Without regular and open communication, partners may not have adequate knowledge in order to enact the steps and provide the stimulation needed to achieve orgasm. While little empirical research on the role of partner communication in promoting orgasm, many researchers suggest that communication promotes behaviors that increase the likelihood of orgasm. The first barrier to such communication is the woman herself knowing what is required for her to achieve orgasm. Surveys suggest that between 4% and 10% of women report never having achieved orgasm from intercourse.9 If after assessing her level of self-knowledge such a deficit is found, counseling may include suggesting trying different methods and techniques, either alone or with the partner. Another barrier to open communication is that women feel that asking for stimulation, either of specific areas or using specific techniques, in the presence of their male partner would not be welcome and that their orgasm was more of a “bonus” than a goal of sexual intercourse.4 This belief persists despite the majority of men feeling that they have the responsibility to stimulate their partner to orgasm and that the inability to do so leads to self judgement, and lower self-esteem.10 Another barrier to honest communication may stem from the pressure felt by both men and women to provide a satisfying sexual experience for their partner is pretending, or “faking”, orgasm. Over half of women report having pretended to orgasm at least once and nearly a quarter report pretending in nearly every encounter, making it a very prevalent barrier to achieving orgasm.11 The most common reason reported in Herbenick et al was not wanting to hurt a partner’s feelings, this practice provides misinformation and obscures necessary feedback. In counseling patients, the occurrence and frequency of this practice should be discussed and moreover discouraged. Care must be taken not to shame or induce feelings of embarrassment but rather encourage disclosure of the steps and processes required to achieve orgasm by providing accurate verbal and physical feedback and communication.
Unfortunately, despite this knowledge, OBGYNs rarely discuss orgasm or satisfying sexuality with their patients regardless of sexual orientation. This may be in part due to the lack of guidance or discomfort on the part of the physician, especially with elderly patients.12,13 As satisfying sex and sexuality are quickly becoming less taboo topics, more women are seeking guidance and education from reputable sources on how to address difficulties they may be facing in these areas. Ultimately as the experts in women’s health and reproduction, these topics fall squarely within scope of OBGYNs. While pathologic and physiologic causes should be ruled out, physicians must also discuss the amount of communication and comfort level patients have when discussing these matters with their partners. Counseling patients on the importance of communicating the steps and processes necessary to orgasm with their partners is both low risk and procedurally non-invasive making it an ideal initial step in evaluating unsatisfying sexuality (Table 2). Due to the personal and private nature of this topic, it can often lead to feelings of discomfort and vulnerability. By recognizing these feelings and validating them, this may help reduce or dispel some of the stigma patients feel making it easier to discuss this information in a clinical setting and have intimate disclosure with their partners. Additionally, providing a safe and comfortable environment to speak about sensitive topics, such as this, allows for a strengthening of the physician–patient relationship.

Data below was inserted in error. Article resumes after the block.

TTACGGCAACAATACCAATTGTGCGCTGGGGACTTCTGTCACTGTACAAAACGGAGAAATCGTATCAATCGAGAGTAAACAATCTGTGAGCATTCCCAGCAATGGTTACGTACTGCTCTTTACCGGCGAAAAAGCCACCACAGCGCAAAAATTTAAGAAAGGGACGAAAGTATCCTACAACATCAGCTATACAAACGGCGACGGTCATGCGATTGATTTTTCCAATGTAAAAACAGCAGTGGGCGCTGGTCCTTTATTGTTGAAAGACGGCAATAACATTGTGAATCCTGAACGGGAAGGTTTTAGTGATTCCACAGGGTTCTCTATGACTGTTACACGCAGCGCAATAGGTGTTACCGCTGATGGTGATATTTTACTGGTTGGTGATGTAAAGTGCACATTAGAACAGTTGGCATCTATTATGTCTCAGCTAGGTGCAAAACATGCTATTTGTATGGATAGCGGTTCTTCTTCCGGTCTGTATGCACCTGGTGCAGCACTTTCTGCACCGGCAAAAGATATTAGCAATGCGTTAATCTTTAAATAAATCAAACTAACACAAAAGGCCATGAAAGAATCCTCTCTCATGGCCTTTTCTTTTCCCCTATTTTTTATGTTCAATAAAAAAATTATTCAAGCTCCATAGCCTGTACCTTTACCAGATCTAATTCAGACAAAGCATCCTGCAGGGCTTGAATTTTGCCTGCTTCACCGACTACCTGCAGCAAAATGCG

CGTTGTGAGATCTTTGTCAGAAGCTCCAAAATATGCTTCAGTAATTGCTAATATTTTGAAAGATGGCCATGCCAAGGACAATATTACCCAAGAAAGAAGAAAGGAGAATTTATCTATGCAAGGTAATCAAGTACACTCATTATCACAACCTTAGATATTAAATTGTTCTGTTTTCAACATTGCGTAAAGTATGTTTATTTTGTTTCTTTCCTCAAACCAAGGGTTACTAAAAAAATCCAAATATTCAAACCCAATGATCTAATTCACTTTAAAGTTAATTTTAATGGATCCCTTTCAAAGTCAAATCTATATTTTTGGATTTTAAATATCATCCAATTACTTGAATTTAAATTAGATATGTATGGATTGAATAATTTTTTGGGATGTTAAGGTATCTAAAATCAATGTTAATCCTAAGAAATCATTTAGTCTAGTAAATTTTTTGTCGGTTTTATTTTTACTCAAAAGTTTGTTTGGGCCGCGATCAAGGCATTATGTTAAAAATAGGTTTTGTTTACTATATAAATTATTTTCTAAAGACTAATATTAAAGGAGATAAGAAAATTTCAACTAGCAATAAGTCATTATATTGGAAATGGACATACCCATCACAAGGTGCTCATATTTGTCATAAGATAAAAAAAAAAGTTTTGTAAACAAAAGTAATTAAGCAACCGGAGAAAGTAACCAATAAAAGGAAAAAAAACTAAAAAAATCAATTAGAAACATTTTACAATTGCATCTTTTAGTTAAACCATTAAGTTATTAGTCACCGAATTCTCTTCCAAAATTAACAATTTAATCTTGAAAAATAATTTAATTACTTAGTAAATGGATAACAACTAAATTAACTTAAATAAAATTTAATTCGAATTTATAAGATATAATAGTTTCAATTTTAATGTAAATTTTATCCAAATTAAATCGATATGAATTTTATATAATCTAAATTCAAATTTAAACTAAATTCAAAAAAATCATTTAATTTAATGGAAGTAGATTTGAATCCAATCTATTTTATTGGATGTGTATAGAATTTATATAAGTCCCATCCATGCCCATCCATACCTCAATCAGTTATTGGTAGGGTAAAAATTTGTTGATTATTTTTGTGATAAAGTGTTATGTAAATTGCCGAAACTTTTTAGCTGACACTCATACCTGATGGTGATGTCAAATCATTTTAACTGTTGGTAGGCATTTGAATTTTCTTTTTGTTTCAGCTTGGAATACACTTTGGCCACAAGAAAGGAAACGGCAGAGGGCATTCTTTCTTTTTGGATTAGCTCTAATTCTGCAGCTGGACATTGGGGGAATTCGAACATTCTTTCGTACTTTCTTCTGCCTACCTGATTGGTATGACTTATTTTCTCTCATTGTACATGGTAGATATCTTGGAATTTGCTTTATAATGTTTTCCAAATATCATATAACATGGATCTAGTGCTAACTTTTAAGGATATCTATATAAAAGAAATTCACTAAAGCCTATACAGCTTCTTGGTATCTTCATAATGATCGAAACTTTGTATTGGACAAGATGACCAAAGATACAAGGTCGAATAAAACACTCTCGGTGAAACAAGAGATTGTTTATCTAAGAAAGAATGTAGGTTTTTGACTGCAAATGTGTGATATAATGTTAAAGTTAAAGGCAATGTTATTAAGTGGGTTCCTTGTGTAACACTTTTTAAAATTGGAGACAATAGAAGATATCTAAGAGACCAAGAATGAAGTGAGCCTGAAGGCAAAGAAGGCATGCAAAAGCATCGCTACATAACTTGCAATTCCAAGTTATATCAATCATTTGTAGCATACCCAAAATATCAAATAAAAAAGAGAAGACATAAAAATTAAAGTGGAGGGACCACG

Table 2 Suggested Sentences for Clinicians
As the pursuit of satisfying sexual activity becomes a topic increasingly brought to OBGYNs, clinicians must understand the importance of assessing communication and intimate disclosure. Advanced sexual counseling as an initial step in the evaluation of unsatisfying sexuality provides a low risk, economical, and non-invasive assessment that often may preclude the need for more invasive labs. Equipped with the knowledge that communicating the steps and processes of stimulation may be necessary and paramount to achieve orgasm, clinicians should emphasize the necessity of disclosing this information to partners. By acknowledging the feelings of vulnerability this topic elicits, clinicians can provide assurance of normalcy and dispel some of the trepidation that may be felt by patients in disclosing this information to both clinicians and their partners.
OBGYNs, obstetricians and gynecologists.
Data Sharing Statement
Data sharing not applicable to this article as no datasets were generated or analyzed during the current study.
The Marchand Institute for Minimally Invasive Surgery would like to acknowledge the efforts of all of the students, researchers, residents and fellows at the institute who put their time and effort into these projects without compensation, only for the betterment of medicine. We firmly assure them that the future of medicine belongs to them.
All authors made a significant contribution to the work reported, whether that is in the conception, study design, execution, acquisition of data, analysis and interpretation, or in all these areas; took part in drafting, revising or critically reviewing the article; gave final approval of the version to be published; have agreed on the journal to which the article has been submitted; and agree to be accountable for all aspects of the work.
The authors received no funding or financial support for the research, authorship, or publication of this article.
The authors declare that they have no competing interests.